top of page
Popcorn Fall

Popcorn Pictures

Reviewing the best (and worst) of horror, sci-fi and fantasy since 2000

  • Andrew Smith

Tarantula (1955)

"More terrifying than any horror known to man comes a creeping crawling monster whose towering fury no one can escape!"


When a tarantula which has been injected with experimental growth hormones, it escapes the secret laboratory and grows to enormous size, causing havoc across the Arizona desert.


Tarantula is one of the 50s giant monster movie cycle's more famous entries and is not to be confused with the later 50s film, Earth Vs The Spider, also about a giant spider on the rampage in a desert town in America. But whereas that was attracted by rock and roll music, the spider in this one is simply hungry. Jack Arnold, fresh off legendary status with Creature from the Black Lagoon, brings his considerable talent to the table but unfortunately ends up with a throwaway science fiction movie which just so happens to have a giant spider running amok in.

Tarantula runs according to the well-embedded 50s atomic monster formula but a formula done reasonably effectively when the film wants to put the effort in - and Tarantula was one of the earlier entries into this sub-genre so it can be argued it was one of the ones to establish the tropes we are so familiar with. In this case the cause of the problem isn’t atomic radiation but an early form of genetic experimentation. It matters little in the long run though – either way there is a huge hungry spider on the loose. The film runs almost entirely without the spider as the plot regarding the scientists and the experiments takes the majority of the screen time. It’s a race against time for Professor Deemer to find a cure for his acromegaly which killed his partner and is now starting to kill him. It’s nowhere near as exciting as it sounds, if it sounds exciting anyway. At least there is some decent make-up effects on both characters as the slow effects of the syndrome begin to take their toll. The deeper messages being sent about hunger and how science and experiments have long been seen as solutions to the problem (for example, we're still arguing about the consumption of genetically modified crops decades after they were first developed) still resonate today and whilst this side of the film isn't particularly thrilling, it adds a bit of heart and soul to proceedings. These are fleshed-out characters, not stereotypes, and it makes a change.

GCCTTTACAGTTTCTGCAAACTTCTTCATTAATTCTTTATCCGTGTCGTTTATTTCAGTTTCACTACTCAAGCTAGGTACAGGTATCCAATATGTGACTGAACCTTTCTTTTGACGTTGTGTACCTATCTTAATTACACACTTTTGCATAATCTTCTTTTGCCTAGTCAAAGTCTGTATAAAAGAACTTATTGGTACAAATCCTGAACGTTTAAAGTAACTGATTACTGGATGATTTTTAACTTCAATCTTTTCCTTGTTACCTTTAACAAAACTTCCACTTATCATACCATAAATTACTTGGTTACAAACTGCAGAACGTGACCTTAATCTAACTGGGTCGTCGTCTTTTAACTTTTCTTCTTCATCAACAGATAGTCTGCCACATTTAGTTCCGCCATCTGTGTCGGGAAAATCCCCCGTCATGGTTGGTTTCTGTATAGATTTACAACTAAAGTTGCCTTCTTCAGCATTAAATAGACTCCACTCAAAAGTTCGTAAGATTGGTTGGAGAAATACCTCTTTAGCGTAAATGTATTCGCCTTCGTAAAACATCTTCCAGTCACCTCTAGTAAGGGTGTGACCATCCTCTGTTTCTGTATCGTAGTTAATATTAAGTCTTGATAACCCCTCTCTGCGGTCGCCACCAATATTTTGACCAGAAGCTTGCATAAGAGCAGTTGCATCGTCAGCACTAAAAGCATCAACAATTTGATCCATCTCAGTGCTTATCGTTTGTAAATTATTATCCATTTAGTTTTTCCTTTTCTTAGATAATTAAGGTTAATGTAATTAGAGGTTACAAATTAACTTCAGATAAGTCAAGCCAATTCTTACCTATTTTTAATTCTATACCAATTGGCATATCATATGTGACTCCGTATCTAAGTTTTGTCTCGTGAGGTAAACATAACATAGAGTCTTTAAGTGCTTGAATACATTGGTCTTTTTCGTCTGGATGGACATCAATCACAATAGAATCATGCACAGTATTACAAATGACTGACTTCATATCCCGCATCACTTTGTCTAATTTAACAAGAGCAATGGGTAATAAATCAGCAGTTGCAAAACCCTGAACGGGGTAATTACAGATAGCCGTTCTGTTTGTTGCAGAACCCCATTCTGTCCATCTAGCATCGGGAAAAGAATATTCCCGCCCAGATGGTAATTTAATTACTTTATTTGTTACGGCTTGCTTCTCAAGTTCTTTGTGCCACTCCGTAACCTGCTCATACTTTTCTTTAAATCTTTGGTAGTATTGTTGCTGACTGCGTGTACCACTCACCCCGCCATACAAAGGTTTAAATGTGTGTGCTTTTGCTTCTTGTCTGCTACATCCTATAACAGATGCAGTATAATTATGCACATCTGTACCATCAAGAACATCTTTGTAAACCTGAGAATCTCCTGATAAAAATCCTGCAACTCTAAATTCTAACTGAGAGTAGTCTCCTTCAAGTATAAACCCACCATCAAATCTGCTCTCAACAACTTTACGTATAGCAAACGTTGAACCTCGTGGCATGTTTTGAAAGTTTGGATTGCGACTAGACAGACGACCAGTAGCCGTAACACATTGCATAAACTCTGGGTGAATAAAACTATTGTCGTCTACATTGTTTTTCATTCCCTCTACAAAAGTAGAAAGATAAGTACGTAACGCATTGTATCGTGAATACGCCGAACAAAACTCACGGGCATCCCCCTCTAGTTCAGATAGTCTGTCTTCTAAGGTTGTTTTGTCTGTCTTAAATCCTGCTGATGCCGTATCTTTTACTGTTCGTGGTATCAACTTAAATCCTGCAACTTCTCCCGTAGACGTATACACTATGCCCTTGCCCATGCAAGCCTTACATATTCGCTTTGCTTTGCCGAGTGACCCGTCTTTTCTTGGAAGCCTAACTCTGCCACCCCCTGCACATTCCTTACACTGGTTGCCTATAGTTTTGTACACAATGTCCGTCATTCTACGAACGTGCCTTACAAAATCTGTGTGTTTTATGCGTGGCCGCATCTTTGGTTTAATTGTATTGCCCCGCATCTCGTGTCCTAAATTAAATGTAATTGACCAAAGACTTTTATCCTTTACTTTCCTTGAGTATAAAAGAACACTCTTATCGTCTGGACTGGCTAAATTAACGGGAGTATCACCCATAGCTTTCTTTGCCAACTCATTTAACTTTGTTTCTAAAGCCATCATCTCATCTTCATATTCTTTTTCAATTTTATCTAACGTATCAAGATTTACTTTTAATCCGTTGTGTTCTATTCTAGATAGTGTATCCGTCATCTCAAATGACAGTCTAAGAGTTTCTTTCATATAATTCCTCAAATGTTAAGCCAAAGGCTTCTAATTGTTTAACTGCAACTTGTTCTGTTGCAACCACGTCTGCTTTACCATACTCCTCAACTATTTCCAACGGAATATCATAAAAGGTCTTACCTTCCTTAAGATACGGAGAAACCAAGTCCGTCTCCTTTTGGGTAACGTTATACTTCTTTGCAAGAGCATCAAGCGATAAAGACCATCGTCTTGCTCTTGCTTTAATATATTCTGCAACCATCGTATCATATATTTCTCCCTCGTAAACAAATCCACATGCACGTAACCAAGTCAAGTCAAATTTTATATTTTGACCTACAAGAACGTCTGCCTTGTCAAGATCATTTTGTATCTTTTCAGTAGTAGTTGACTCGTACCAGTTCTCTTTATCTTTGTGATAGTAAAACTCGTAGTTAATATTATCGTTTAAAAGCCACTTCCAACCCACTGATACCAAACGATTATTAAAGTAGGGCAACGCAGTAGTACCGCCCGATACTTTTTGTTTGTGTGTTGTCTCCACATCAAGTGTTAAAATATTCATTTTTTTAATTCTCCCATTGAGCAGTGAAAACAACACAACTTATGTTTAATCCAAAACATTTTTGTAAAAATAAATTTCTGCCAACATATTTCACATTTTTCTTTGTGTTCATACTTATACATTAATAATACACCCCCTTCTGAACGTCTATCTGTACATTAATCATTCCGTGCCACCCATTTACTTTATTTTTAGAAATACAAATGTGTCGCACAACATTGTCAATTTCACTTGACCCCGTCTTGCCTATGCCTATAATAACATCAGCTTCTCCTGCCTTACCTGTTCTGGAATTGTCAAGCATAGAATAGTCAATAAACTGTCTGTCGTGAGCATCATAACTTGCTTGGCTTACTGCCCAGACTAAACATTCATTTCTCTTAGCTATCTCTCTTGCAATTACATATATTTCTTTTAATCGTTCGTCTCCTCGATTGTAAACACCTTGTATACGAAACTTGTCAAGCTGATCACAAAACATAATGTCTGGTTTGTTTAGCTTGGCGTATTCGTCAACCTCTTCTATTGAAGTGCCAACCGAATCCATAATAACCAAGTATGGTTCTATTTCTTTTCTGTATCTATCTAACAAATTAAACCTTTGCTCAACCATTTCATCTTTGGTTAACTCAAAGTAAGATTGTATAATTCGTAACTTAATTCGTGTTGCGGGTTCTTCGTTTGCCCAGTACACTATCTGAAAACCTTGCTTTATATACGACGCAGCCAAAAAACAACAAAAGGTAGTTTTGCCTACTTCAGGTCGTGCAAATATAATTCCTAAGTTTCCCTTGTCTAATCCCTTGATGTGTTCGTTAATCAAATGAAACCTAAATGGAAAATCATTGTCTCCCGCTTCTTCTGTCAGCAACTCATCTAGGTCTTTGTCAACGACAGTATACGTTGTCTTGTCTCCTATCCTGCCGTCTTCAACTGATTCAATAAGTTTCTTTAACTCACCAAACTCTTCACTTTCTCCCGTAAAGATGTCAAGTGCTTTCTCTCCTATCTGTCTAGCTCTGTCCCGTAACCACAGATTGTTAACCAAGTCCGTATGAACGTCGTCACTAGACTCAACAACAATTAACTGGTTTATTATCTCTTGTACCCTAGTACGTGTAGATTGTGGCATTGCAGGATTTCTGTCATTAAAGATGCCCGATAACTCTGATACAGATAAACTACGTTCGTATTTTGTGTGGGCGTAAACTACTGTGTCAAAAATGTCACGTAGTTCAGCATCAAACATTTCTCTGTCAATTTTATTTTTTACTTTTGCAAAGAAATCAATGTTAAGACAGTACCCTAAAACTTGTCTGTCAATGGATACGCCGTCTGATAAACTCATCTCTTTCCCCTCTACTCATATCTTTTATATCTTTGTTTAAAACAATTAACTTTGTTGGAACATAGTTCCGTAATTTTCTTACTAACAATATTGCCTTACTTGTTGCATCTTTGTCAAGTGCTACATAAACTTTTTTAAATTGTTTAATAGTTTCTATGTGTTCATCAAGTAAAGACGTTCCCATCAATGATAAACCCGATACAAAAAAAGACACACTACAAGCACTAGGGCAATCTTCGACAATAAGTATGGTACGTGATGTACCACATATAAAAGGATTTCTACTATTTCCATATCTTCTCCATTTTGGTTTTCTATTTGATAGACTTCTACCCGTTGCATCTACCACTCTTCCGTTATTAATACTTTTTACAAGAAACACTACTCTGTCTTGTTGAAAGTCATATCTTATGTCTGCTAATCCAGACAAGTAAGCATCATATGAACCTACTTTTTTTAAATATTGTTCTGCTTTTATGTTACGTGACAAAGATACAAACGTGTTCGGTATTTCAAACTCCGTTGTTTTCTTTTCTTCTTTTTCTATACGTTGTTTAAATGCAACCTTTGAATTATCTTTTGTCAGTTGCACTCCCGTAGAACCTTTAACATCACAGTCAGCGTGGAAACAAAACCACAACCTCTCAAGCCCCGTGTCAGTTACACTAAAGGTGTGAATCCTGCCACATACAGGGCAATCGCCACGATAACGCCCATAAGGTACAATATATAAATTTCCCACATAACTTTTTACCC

But we didn’t come for guys in make-up, we came for giant spiders and the damage they do. On this aspect, Tarantula is dreadfully dull. It’s almost fifty minutes into the film before you get a look at the giant spider. That said, the first shot of it climbing over the hill in silhouette form is pretty spine-tingling and there is another awesome shot of it slowly creeping up behind a couple of prospectors sitting by a dawn campfire. I may have lambasted special effects in similar 50s giant bug movies but here they look like they’ve had some time and effort devoted to them. The spider even casts a shadow across the background that it’s been superimposed onto. I mean its hardly ground-breaking stuff but the effects at least manage to make the spider look like its real, even if it seems that plenty of the shots are re-used. I just wish they’d have made more use of the spider instead of relegating it to background duty.

The spider doesn’t do an awful lot except toddle around the desert. Many shots of it walking across highways, climbing over rocks or traversing hills are inter-cut with the rest of the film. Nothing flash, just a ten second clip of it walking around to make you remember that it’s still out there. It doesn’t really get well fed (if you don’t take into consideration a herd of horses that it snacks upon) but then it hasn’t really done much to get its appetite worked up. When it does get around to attacking people, it’s the same scenario over and over: close-up of the spider bearing its fangs and going in for the kill and then a zoom-in shot of the unlucky victims(s) covering helplessly on the floor with some super-imposed legs either side of them. Hardly the most exciting attack scenes you’ll see. But Tarantula doesn't need to go into a lot of graphic detail, given how widespread arachnophobia has always been. The thought and suggestion of being devoured by this giant spider is enough to put some people off.

On a final note, Clint Eastwood makes an uncredited appearance as one of the pilots who bomb the spider in the finale. Well, even greatness had to start somewhere.


Final Verdict

Tarantula gets way more acclaim than it deserves but is still a fair way to spend time. There are far more entertaining examples of the 50s monster movies but when this film wants to show off, it does so in style with some excellent special effects and a certain level of depth which few of the others can match.



Director(s): Jack Arnold

Writer(s): Robert M. Fresco (screenplay), Martin Berkeley (screenplay), Jack Arnold (story)

Actor(s): John Agar, Mara Corday, Leo G. Carroll, Nestor Paiva, Ross Elliott, Hank Patterson, Eddie Parker, Bert Holland

Duration: 80 mins


bottom of page